People usually inspire hatred in me. I make this point to illustrate that it’s not usually a word that makes me want to spit and throw something at the wall but that’s before I was reading a manuscript which features a synopsis which says – this issue is humorously tackled.
Neither concept is a good idea for a children’s book. If you’re going to have an issue in a children’s book you’d better make sure it’s as well hidden as a finely chopped onion in your onion hating child’s spaghetti bolognaise. The other thing you don’t need in a children’s book or any book for that matter is the word HUMOROUS.
I hate the word humorous. It feels leaden, heavy, grannyish and most of all un-fucking-funny. This humorous tale always means ‘this tale is about as funny as being informed you have AIDS on the day your daughter announces she’s dropping out of school to live with the local heroin dealer.’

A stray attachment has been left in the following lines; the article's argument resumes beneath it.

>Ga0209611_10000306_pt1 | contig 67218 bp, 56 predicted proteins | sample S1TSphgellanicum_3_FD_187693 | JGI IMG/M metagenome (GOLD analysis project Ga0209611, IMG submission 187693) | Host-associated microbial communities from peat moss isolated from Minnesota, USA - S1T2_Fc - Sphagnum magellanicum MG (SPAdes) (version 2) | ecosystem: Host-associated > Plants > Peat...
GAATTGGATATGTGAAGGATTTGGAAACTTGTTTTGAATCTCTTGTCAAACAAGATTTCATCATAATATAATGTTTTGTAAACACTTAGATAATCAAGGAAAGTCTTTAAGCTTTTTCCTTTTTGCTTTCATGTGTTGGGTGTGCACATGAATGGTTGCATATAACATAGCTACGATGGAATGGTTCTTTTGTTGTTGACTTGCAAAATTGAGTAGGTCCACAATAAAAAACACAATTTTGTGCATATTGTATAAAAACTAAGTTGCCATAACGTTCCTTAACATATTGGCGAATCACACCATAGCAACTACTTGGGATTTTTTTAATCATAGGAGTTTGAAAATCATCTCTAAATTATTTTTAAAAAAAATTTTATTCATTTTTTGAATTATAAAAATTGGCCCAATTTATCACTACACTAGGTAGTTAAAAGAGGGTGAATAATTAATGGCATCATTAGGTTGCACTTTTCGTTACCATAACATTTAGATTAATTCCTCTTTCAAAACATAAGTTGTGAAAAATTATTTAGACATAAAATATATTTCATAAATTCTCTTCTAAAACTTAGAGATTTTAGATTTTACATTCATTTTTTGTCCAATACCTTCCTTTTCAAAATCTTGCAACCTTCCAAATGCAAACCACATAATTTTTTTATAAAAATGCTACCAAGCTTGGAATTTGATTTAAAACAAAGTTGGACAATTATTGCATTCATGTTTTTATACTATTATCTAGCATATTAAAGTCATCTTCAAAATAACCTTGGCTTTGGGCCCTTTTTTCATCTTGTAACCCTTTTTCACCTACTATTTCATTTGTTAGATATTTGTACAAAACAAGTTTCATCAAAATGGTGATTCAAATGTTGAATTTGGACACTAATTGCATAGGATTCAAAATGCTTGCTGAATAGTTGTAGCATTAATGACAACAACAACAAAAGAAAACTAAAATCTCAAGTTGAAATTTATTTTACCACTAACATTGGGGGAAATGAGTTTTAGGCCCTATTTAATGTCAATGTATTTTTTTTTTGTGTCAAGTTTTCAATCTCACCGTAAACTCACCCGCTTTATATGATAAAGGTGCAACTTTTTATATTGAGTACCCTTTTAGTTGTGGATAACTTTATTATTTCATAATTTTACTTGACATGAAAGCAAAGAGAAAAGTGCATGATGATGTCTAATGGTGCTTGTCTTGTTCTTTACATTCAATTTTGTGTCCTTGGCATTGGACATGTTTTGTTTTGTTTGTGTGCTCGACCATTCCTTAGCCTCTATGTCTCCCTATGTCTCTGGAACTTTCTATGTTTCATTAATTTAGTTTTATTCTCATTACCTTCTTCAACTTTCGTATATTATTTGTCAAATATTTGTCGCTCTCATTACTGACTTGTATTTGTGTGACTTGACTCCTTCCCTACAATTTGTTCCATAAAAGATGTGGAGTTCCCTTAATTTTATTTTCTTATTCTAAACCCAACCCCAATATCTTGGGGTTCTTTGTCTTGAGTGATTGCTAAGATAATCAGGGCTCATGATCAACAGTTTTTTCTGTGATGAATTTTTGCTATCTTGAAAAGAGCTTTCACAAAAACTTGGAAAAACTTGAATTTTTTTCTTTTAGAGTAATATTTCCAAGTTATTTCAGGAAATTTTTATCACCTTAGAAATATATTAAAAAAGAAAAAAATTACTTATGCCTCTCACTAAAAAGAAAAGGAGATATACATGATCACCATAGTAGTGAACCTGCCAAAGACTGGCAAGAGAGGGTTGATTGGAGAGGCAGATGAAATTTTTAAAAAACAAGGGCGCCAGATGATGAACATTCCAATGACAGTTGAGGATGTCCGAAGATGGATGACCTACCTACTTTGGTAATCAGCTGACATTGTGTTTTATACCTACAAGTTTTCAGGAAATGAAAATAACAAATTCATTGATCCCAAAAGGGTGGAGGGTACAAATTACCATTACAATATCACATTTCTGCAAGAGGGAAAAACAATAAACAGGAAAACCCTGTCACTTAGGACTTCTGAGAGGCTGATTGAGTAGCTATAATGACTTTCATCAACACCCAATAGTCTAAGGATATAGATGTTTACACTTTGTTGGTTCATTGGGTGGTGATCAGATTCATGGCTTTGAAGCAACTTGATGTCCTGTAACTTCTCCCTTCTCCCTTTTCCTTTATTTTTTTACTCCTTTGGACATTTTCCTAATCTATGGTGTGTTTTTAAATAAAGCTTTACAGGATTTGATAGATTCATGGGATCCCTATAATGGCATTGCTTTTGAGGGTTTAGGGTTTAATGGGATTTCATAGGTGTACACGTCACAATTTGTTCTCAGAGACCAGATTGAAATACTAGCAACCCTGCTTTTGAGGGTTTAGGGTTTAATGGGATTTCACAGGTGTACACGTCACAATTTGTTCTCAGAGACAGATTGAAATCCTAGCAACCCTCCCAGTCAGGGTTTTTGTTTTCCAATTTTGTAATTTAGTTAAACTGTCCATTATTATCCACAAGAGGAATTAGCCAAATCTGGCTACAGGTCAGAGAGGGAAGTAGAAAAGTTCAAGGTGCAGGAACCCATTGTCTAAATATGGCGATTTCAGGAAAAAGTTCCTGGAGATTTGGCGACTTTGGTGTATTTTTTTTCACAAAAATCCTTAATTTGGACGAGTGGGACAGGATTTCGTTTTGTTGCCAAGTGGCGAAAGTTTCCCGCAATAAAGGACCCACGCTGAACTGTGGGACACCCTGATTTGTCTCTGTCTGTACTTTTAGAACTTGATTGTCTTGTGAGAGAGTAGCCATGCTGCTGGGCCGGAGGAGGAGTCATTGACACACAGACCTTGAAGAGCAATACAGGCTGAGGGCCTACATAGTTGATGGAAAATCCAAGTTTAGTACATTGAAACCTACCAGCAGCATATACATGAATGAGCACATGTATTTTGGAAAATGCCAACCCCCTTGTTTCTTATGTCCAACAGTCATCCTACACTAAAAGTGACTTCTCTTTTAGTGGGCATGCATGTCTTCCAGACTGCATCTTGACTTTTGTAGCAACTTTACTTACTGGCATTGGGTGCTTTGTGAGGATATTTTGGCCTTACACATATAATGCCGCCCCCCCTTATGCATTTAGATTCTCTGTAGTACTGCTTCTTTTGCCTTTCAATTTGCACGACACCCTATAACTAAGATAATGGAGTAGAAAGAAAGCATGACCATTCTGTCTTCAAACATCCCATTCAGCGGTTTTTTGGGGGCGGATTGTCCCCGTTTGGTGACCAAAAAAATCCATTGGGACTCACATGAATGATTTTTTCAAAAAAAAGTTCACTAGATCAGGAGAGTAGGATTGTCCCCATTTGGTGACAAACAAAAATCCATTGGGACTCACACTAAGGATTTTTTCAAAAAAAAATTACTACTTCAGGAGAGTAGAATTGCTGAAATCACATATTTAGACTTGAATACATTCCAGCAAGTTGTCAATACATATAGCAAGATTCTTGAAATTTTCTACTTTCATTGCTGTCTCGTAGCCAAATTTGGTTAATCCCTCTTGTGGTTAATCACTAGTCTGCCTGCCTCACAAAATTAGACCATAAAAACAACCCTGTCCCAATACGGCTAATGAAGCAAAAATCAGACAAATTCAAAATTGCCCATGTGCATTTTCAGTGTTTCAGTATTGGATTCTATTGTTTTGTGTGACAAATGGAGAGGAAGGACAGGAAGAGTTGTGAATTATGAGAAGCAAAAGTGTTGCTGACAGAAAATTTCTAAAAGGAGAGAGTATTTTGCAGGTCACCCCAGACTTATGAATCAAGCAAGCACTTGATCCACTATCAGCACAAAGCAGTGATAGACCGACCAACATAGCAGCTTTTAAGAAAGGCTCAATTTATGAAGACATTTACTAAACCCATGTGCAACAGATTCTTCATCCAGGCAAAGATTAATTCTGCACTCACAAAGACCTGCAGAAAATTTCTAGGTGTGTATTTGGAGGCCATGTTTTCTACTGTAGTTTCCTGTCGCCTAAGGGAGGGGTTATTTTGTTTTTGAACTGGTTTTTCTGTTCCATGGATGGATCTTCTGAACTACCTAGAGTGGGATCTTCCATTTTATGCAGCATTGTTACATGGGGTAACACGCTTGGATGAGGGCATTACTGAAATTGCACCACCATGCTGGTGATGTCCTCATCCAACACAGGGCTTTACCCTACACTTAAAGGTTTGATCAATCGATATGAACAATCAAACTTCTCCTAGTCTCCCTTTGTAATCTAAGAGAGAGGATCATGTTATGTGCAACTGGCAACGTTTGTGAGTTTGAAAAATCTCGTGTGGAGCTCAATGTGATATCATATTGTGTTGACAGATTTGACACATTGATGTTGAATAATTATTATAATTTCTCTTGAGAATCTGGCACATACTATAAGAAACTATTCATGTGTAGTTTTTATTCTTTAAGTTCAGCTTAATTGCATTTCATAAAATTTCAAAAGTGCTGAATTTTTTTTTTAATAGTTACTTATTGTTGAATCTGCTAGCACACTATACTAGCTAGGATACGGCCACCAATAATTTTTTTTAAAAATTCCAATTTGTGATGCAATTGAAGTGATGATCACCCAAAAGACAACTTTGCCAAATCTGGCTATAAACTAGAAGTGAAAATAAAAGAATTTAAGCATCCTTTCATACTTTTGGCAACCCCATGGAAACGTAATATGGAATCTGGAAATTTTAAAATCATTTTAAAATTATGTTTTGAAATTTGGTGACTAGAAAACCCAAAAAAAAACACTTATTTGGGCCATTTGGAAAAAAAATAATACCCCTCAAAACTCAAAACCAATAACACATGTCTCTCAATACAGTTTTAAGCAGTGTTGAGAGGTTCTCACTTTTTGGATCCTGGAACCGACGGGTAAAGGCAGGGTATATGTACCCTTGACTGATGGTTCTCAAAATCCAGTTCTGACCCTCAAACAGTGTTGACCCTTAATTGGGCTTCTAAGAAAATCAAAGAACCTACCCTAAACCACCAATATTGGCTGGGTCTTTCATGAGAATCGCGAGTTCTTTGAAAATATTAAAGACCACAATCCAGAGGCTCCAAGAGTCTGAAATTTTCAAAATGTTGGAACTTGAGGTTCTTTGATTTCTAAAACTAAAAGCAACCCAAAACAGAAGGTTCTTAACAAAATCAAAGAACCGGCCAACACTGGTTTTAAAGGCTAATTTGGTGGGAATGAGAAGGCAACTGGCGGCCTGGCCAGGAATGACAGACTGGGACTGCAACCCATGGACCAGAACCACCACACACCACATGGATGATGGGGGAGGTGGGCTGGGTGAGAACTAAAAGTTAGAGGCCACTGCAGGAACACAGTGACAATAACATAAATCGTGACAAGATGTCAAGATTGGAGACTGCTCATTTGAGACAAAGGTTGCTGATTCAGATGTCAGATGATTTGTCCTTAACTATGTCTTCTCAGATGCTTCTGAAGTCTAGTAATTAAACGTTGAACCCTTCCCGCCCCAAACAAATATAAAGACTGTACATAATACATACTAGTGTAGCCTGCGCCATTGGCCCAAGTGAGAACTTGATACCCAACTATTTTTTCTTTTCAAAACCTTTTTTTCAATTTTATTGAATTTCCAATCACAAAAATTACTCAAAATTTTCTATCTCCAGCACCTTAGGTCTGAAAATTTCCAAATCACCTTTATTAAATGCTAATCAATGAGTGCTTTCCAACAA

Go on – try it out:
You see? It doesn’t work. It’s a smile that doesn’t reach the eyes, a joke with no punchline, a tiresome anecdote told by someone who is oblivious to the strained smiles round the table. I have written a humorous story. No you haven’t. You have written a smug, bland, dreadful story.
Another word is hilarious. I’m not quite as vehement about it but it’s terribly overused. And like forcing rhubarb the word has a forced quality about it. And it’s often used to push something that isn’t very funny. ‘With hilarious consequences’ means I haven’t thought of them yet but they probably won’t be very funny.
Humorous is the worst though. The fustiest, crappest, leadenest worst. Cast it from the English language along with